In a 10 minute video by Galeria Koloru, the Polish writer Juicy explains his views on graffiti, narrated over clips of the writer in action.
The already classic and interviews by Galeria Koloru feature a fresh installment dedicated to the writer Juicy. It may be the longest edition of the entire series, and its a conversation with a writer that has a lot to say. We’ve transcribed some of the juiciest content below.
“I always member that trains were the ultimate achievement for me. The total essence of graffiti.
My first favorite city, which has always been a Mecca for me and I always fucking love the style from there, movies from there and whole atmosphere it always been Stockholm and I have always liked graffiti from this city. The fist movie ever I saw about graffiti was “AREA 08” with a great soundtrack. “Subway Stories” later, absolutely smashed it. I also think Barcelona a wonderful place to living and painting because it has everything to offer.
I love to travel to other countries and it has always been the essence of train writing for me. This cultural factor itself is very interesting, because you can see how other people live. Especially train writing which is hermetic and yet people show a lot of generosity and trust, selflessly and often groundlessly.
Trains are steel objects that move people around cities, and having style on such a moving object in an urban space is an amazing feeling.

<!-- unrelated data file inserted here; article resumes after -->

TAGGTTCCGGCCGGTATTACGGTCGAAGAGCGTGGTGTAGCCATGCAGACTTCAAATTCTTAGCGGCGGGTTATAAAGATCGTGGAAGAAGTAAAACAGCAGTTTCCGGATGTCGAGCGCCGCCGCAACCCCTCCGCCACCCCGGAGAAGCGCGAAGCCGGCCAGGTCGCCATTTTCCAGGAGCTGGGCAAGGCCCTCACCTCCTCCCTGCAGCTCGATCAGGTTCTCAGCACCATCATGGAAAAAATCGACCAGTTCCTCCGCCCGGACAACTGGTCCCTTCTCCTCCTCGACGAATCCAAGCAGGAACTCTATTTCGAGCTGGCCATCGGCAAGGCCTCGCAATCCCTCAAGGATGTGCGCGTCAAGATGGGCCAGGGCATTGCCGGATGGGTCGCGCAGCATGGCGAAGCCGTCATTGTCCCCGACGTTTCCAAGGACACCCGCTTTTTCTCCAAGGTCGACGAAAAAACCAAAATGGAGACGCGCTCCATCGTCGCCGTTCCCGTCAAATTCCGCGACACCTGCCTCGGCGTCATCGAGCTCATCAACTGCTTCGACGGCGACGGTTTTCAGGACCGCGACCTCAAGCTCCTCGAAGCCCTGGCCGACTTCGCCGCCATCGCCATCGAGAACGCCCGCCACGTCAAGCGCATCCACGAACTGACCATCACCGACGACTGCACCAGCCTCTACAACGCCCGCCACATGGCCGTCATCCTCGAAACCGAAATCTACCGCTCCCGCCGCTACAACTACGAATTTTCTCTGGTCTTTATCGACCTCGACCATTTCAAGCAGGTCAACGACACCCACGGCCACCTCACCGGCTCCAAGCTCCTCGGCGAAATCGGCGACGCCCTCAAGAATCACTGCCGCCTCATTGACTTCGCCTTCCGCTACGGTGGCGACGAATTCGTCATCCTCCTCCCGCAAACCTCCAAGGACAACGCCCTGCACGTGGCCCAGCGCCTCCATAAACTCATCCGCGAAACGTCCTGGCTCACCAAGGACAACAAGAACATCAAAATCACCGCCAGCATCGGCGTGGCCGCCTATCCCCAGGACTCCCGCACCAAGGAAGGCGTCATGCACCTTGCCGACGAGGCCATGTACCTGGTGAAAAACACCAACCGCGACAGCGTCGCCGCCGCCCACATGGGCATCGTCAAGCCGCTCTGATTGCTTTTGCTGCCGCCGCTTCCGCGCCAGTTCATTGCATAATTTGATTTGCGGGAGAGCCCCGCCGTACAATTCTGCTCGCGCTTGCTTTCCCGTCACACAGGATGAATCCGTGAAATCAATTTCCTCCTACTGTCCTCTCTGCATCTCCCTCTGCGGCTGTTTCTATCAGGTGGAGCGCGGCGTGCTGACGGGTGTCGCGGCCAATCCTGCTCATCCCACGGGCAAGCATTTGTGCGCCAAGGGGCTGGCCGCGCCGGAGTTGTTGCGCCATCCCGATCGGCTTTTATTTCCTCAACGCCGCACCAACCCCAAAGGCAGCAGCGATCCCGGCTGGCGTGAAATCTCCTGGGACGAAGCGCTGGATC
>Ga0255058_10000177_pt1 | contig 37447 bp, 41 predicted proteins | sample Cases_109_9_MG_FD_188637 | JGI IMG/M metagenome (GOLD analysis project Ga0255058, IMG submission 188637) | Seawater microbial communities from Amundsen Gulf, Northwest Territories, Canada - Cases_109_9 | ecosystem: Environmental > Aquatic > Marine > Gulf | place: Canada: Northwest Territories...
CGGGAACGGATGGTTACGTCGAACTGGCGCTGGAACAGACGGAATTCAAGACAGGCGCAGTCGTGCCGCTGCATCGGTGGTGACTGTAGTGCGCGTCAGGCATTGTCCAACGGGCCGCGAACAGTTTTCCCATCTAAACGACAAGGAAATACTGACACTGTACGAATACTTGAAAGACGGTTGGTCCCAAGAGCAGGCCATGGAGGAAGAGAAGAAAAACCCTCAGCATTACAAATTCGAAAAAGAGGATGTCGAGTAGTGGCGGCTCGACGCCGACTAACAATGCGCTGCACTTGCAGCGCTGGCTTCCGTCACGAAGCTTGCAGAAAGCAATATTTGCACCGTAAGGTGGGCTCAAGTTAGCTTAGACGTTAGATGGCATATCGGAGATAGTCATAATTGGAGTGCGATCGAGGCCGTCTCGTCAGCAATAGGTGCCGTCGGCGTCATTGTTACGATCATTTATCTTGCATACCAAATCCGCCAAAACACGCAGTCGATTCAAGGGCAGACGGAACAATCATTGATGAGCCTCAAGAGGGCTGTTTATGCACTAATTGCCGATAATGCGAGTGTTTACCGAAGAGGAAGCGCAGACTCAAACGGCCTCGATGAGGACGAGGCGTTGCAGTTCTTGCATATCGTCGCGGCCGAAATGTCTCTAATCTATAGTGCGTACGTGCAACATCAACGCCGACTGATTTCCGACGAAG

Painting and drinking, unfortunately, go hand in hand, or fortunately go hand in hand.
I currently approach graffiti as martial arts, have a clear mind, and do it completely sober. But I love smoking a spliff after the action.
There are a lot of accounts that play a role. It is so interesting and it never stop surprising. I really like the strategic element, looking after the place. I like finding a hole in the system, I like bravery and audacity. I like to do it uphill for the carrier, the system and people who want me not to do it.
Besides, as is known, there is an element of adrenaline, a threat that gives you a strong kick, and there is also an element of artistic expression, where the pressure pushes the good and bad out of us once and during these several minutes under the wagon we are able to really express ourselves.
I’m not superstitious, I don’t believe in such things. But when it come to bad apparel and what I wear when going to paint, where comfort matters and it is very important to me, it is outdoor clothing. Gore Tex Don.
The current scene in Poland is at a good level, we make good graffiti. We have many writers who have shown the world how it’s done and I believe that we are absolutely at the top of the world train writing.
Graffiti definitely shapes character and discipline, punctuality, systematically and the ability to think strategically, abstract thinking and allows you to see beauty in things and in places that to an ordinary viewer seem boring, grey, uninteresting and fucking ugly.”